Lake Huron, PA (August 8, 2020) – Last night, Jake Horowitz, a Senior boy at Camp Huron Lake and the only camper in attendance this summer due to the Covid pandemic, was hospitalized overnight after vomiting several times and showing signs of severe dehydration following the fifth leg of the Color War Apache Relay. Horowitz is expected to make a full recovery by tomorrow night’s Sing and Banner Presentation.
The Apache relay has been a staple of sleep away camp Color Wars for decades. The race is made up of dozens of different stations or activities which a team must complete before passing a baton or other symbolic token to the next person in the relay. At Camp Huron Lake, the Apache Relay is one of the marquis events the entire camp looks forward to competing in. Unfortunately for Horowitz, he was forced to participate in every leg of the fifty-two event representing the Blue Oysters team.
After a shaky start at the tetherball area where Horowitz got hit in the face by the ball while attempting to wrap it around the pole on his first try, he made up some ground fifty yards away at the second event. Since there was no one to do the Three-Legged Race with him, Camp Director Marty Feldstein provided him with an abandoned prosthetic left leg he found on the side of the county road to use in order to complete the task.
Following a hundred yard jog, the out of breath young man arrived at the lake where he got dressed in a genuine thick wool reproduction George Washington outfit, jumped into a canoe, and sang various tunes from “Hamilton” as he paddled three miles around scenic Huron Lake. Despite being penalized by missing several lines to “You’ll Be Back”, Horowitz made it to the fourth station where he took a brief oxygen break.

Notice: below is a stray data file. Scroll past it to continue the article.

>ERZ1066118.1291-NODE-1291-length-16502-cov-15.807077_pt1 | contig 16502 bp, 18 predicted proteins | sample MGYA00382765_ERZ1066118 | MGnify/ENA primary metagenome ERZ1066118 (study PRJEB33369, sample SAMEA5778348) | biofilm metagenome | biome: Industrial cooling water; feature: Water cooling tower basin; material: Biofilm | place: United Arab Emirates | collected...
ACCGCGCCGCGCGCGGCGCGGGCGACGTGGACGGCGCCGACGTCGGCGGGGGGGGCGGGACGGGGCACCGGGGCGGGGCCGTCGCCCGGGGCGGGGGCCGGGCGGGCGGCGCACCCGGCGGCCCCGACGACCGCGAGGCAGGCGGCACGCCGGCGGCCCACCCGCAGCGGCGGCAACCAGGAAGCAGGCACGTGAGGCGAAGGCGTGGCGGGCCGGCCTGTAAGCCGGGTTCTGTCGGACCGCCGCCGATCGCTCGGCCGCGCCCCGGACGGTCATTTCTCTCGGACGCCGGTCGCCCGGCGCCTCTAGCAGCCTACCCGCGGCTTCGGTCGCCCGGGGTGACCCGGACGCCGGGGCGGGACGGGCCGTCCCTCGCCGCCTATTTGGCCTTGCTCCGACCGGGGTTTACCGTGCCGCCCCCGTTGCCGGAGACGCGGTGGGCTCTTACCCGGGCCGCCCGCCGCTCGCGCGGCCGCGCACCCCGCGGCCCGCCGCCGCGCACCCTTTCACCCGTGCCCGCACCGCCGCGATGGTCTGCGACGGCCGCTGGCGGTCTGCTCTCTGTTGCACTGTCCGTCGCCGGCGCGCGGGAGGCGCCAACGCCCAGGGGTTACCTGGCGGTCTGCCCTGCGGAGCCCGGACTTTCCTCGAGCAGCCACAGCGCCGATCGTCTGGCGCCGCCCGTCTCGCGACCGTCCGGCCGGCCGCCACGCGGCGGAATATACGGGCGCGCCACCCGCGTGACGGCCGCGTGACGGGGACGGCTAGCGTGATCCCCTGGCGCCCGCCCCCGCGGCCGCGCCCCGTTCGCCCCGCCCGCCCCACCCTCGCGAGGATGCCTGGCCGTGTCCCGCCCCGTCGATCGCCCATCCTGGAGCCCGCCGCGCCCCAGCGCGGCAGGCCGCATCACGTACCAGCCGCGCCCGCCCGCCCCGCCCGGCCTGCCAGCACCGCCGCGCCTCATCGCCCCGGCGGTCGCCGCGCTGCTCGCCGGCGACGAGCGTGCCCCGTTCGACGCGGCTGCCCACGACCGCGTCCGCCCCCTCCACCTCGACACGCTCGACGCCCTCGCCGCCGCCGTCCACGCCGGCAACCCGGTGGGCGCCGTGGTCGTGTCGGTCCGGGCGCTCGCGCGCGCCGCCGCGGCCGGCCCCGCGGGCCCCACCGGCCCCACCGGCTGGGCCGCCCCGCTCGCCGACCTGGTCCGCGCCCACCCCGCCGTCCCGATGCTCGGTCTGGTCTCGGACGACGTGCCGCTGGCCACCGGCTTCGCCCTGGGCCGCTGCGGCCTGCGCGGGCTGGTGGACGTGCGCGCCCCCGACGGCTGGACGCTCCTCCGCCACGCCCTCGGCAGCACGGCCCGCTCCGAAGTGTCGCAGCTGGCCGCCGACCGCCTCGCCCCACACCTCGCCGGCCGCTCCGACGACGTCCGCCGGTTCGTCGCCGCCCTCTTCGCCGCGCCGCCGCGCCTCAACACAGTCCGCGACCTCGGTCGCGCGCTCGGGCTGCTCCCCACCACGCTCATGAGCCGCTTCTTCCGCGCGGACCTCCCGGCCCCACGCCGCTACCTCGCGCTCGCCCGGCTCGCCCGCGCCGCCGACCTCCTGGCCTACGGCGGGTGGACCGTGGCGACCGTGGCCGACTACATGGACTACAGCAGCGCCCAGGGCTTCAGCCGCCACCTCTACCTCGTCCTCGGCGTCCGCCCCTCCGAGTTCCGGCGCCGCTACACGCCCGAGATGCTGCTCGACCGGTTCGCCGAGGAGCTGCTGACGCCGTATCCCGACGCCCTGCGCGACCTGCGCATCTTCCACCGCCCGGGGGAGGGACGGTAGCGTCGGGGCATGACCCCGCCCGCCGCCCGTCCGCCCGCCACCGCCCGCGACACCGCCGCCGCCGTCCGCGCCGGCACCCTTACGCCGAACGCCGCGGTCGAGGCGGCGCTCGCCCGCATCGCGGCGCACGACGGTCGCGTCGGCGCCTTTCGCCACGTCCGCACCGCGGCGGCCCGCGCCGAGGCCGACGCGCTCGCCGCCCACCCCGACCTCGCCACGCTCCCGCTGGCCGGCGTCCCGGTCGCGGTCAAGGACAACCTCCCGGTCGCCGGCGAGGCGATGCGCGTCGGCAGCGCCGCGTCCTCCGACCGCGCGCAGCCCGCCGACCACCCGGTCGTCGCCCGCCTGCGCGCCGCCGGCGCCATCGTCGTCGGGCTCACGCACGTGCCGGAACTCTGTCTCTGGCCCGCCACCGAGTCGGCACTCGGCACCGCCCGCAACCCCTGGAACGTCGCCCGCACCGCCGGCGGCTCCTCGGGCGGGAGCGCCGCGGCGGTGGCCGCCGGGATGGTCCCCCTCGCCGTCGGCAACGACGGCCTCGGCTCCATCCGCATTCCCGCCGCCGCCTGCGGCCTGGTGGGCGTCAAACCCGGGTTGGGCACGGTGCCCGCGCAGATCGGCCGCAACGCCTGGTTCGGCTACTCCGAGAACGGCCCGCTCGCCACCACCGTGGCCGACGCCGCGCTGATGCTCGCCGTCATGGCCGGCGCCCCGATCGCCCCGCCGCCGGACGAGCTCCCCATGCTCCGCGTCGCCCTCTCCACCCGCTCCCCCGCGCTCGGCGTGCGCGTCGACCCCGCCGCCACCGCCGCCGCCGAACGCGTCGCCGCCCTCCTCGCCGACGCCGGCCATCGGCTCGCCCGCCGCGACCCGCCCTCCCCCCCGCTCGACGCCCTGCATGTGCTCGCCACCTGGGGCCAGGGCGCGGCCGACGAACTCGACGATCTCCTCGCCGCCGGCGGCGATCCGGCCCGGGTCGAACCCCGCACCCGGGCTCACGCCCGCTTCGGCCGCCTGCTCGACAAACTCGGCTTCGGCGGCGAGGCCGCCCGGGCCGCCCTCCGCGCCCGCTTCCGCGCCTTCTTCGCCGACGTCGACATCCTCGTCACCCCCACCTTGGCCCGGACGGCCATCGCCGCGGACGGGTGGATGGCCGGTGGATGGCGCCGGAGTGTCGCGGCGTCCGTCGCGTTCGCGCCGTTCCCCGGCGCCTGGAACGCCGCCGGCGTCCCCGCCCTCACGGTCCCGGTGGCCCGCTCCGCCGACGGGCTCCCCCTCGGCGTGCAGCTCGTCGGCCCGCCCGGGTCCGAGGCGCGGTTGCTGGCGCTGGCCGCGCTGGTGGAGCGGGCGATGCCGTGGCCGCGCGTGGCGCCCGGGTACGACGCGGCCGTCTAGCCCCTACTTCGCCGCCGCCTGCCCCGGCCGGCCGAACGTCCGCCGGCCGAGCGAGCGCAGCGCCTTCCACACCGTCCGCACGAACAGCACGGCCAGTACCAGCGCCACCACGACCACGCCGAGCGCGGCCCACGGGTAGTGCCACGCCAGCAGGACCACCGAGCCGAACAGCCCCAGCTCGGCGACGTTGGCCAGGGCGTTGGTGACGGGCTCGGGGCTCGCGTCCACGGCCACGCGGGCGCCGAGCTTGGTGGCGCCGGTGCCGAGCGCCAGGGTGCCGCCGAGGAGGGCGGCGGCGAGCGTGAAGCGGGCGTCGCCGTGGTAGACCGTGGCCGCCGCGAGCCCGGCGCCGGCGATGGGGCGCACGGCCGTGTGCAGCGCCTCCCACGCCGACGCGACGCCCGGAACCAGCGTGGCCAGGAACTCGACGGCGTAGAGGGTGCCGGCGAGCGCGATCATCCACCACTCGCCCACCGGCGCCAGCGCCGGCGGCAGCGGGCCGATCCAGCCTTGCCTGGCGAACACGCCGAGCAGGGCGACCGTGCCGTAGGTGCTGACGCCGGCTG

Horowitz then proceeded to eat a full box of five-year old twinkies and three glasses of expired whole milk in a little under five minutes to make up some time from the prior dress/sing/paddle event.
“I thought he was doing a pretty good job up until the fifth event which is always a tough one,” commented Feldstein in a nonchalant manner referring to the Ring of Fire, a grueling five lap walk/trot around the camp track which is covered in scalding hot coals and flecks of broken glass. “I was impressed with the way he powered through it. His step-mom would be proud.”
Unfortunately for Horowitz, while running over to the sixth station as the burnt skin on his feet barely hung on, he stopped, bent over, then vomited up a spongy yellow concoction then passed out face down inches from the gymnastics pavilion where he was on course to perform a rhythmic dance number before a panel of Russian judges.
“I feel bad for the kid, I really do. But the rules clearly state that if one team cannot finish the race, it’s considered a forfeit and the other team wins,” Feldstein explained, awarding the White Snakes with 50 points while the paramedics hooked up an IV line to Horowitz and loaded his gurney into the waiting ambulance.
All was not lost for Horowitz as he will be known as the last competitor to ever run this type of race. This will be the final year that any camp participates in the Apache Relay Race as the American Camp Association and the Coalition of Native American Tribes have agreed, in principal, to rename the event “The Relay” since “Apache” and “Race” both may have negative connotations.